Before you leave for your trip you should have a plan in place. You should know what date you’re going to leave, the date you plan to return, and the location of your camp or camps throughout the journey.

It can be helpful to get a map of the area you plan on camping at and mark exactly what trails you’ll be following. Mark where your campsites will be and give this map, along with any other relevant information, to a family member, spouse, or trusted friend.

Ask this person to contact the local authorities if you don’t return by the date you indicated.

It doesn’t take much to get lost in the wilderness. Going off the trail for a minute to check out a cool plant you’ve never seen before or to get a picture of a beautiful bird can completely disorient you.

Satellite Phone

One of the best parts about going camping is the ability to disconnect from the rest of the world. Going a week without having to check social media, respond to emails or texts, and separate from the daily grind is a big allure for outdoor enthusiasts.

It’s an amazing experience to just spend time with yourself.

So much of our lives are taken up by responding to others at work, home, and on social media that we often don’t make enough time for ourselves. Going out in nature helps us to listen to ourselves again.

Camping and Backpaking Satellite Phone

Bringing a satellite phone may seem like bringing a connection to the rest of the world that you don’t want, but it could save your life.

If you’re going camping or hiking somewhere off the grid then it’s almost a guarantee that your regular cell phone won’t have a signal.

If something goes wrong then you need a way to contact someone. Breaking an ankle 10 miles into your hike can be devastating if you’re by yourself with no way to reach out for help.

Satellite phones will allow you to make a call even when your regular cell phone doesn’t have a signal. You can also use it to call your family or friends should you decide to stay out longer than you originally planned.

These phones can be a little pricey but they will be well worth it. It’ll give you peace of mind in the event of an accident and it’ll give your loved ones back home peace of mind as well.

Also Read: ​How To Carry A Cell Phone While Hiking?​​​

First-aid Kit

Bringing a first-aid kit along with is a no-brainer. It’s not uncommon for campers to get a little beat up along the way. In the event of a minor injury, you want to be prepared.

Leaving a wound untreated and uncovered in the wilderness increases your risk of infection dramatically and can turn your fun adventure into a nightmare.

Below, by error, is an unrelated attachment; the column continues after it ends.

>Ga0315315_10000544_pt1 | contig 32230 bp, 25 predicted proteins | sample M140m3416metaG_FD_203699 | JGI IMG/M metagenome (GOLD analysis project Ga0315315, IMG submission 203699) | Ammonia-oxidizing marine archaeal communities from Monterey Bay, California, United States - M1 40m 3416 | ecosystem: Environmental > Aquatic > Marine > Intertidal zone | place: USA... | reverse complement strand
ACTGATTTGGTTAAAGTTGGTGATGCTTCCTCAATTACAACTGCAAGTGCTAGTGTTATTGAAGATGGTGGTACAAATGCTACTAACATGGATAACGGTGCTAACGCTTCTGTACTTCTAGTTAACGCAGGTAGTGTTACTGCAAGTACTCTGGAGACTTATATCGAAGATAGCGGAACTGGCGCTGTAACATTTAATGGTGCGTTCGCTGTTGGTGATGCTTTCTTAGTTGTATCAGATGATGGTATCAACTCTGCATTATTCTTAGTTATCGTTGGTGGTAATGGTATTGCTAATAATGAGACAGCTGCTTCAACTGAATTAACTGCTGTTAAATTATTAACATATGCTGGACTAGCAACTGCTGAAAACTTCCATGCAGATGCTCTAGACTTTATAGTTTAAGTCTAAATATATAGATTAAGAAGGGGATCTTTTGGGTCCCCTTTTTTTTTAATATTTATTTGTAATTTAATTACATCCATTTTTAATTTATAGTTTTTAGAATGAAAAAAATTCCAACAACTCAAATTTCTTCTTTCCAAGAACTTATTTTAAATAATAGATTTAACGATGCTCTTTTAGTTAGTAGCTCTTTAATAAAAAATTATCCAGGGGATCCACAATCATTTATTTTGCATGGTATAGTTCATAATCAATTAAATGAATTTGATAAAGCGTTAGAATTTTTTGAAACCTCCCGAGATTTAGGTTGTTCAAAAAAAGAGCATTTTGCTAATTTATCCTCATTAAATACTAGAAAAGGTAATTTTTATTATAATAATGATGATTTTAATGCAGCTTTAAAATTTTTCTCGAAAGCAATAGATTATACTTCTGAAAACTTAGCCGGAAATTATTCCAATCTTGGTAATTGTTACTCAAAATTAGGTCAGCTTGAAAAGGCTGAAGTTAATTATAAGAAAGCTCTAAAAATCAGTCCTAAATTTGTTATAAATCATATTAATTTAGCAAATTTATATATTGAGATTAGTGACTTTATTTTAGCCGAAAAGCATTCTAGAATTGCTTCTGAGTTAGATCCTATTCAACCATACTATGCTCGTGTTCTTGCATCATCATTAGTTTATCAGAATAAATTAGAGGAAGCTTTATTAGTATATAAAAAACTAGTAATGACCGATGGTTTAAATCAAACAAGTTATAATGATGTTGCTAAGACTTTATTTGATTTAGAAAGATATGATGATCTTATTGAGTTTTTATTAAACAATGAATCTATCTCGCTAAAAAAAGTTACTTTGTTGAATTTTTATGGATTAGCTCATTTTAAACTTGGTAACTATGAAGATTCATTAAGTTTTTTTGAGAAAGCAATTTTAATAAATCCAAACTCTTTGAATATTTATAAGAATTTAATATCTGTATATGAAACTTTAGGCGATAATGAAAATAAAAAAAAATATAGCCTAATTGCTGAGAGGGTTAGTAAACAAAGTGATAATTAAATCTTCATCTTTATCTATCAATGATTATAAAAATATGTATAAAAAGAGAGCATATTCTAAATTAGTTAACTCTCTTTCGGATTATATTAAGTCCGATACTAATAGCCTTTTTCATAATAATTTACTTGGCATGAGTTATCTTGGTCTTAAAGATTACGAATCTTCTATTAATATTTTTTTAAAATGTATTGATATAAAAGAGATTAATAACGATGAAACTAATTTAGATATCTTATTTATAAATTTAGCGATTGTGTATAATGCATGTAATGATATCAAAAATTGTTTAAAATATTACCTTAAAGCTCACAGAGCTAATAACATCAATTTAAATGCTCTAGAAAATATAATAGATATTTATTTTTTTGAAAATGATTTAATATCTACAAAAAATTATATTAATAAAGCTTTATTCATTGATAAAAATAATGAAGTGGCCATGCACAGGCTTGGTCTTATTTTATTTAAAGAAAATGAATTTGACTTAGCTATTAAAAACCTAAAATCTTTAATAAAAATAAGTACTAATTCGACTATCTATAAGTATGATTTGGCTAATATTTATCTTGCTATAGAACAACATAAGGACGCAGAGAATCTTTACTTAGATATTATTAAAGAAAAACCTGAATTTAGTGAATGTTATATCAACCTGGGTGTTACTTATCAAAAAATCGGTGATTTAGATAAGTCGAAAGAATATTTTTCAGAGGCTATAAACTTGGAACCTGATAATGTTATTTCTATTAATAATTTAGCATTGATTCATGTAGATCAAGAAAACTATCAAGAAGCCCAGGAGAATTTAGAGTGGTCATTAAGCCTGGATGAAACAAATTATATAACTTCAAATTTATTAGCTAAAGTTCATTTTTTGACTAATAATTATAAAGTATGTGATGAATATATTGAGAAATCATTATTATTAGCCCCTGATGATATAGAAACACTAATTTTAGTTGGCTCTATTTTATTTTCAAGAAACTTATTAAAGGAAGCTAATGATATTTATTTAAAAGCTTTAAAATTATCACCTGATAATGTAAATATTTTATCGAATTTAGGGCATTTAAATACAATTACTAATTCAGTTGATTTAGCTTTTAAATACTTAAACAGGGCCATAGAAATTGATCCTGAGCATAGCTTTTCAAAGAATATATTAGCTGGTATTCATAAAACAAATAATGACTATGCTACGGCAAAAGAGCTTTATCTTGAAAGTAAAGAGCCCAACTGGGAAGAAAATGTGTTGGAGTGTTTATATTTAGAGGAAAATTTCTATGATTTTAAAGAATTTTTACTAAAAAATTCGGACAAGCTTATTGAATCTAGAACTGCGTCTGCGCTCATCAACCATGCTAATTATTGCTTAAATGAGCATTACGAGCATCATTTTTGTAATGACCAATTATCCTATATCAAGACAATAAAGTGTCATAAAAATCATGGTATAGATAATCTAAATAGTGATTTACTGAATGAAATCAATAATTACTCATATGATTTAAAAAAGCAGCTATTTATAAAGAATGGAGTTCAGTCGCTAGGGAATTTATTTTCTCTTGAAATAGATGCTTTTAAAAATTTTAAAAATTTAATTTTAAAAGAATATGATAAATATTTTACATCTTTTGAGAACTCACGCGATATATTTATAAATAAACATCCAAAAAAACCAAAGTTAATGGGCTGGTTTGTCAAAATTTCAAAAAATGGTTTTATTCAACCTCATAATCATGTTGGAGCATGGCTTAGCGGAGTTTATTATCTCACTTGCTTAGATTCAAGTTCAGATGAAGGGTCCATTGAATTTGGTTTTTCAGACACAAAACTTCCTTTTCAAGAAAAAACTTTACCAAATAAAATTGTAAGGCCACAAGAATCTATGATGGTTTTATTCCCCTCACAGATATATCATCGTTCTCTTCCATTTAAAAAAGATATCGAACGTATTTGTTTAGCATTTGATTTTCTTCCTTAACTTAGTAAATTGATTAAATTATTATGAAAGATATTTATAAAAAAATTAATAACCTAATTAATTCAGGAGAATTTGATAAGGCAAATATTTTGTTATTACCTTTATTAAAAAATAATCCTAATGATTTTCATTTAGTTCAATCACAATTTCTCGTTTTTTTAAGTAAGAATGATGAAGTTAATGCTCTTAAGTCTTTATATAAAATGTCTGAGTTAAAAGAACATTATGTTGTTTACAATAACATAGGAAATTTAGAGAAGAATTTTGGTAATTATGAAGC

There are plenty of first aid kits designed specifically for backpackers and campers that you can bring along with you. Making your own first aid kit is also a popular choice as you can individualize it to your situation and needs.

Some of the basic components of a first aid kit include:

  • Antiseptic wipes
  • Gauze pads
  • Anti-itch ointment
  • Burn ointment
  • Antibacterial ointment
  • Assorted adhesive bandages of various sizes
  • Bandages
  • Medical tape
  • Safety pins
  • Antihistamine to treat allergic reactions
  • Fine-point tweezers
  • Fever reducing medication

Most first aid kits will have the majority of all of these supplies. If you’re making your first aid kit then you want to be sure to include these basics. You’ll never know when you’ll need them and it’s better to be safe than sorry.

Whether you’re planning on making your first aid kit or just adding some extra supplies to one you bought it’s imperative to include supplies specific to your needs and situation.

Someone who’s overweight may experience some joint pain or swelling when camping.

To get the most out of your camping experience you should consider bringing along ibuprofen for the swelling and an over the counter pain reliever for any soreness. You may also want to bring along wraps or braces for your knees, ankles, and wrists.

Hiking puts a lot of strain on the body and you don’t want to have to cut your trip short because of sore ankles! Wrapping or bracing any sensitive areas will help keep them stable during your camping or hiking journey.

Another item you may want to consider bringing along is a pair of compression socks. This may seem like a strange item to bring along on your camping trip but if you’re overweight then they could be extremely beneficial for you.

Compression socks are designed to gently squeeze your feet to stimulate blood flow. This will help reduce swelling and can help to prevent blood clots.

If you’re overweight and not used to exercise then a long hike to your camping spot could cause painful swelling.

Throwing on a pair of compression socks once you’ve finished setting up camp will help you relax and unwind after a long day of hiking.

Depending on the weather where you’ll be hiking you may want to include sunscreen.

It’s also a good idea to bring along throat lozenges, eye drops, antacid tablets, and any prescription medications you may be taking.

It never hurts to be prepared for accidents and injuries when you go camping. Having the proper supplies will keep your trip from being derailed by any accidents.

Final Thoughts

There’s absolutely no reason why being overweight should prevent you from enjoying your camping trip! These suggestions will help you to get the most out of your adventure and minimize any difficulties you may run into. Get your gear together and get camping because it’s an activity that everyone can enjoy.

For more related guides read my other posts:

Thanks for reading and happy camping!

About the Author

Author

Hussain is a passionate hiker and traveler that love the outdoor and enjoys what nature has to give, whenever he can he love to write and give tips & honest reviews to help others get out there and just seek more unforgettable experiences.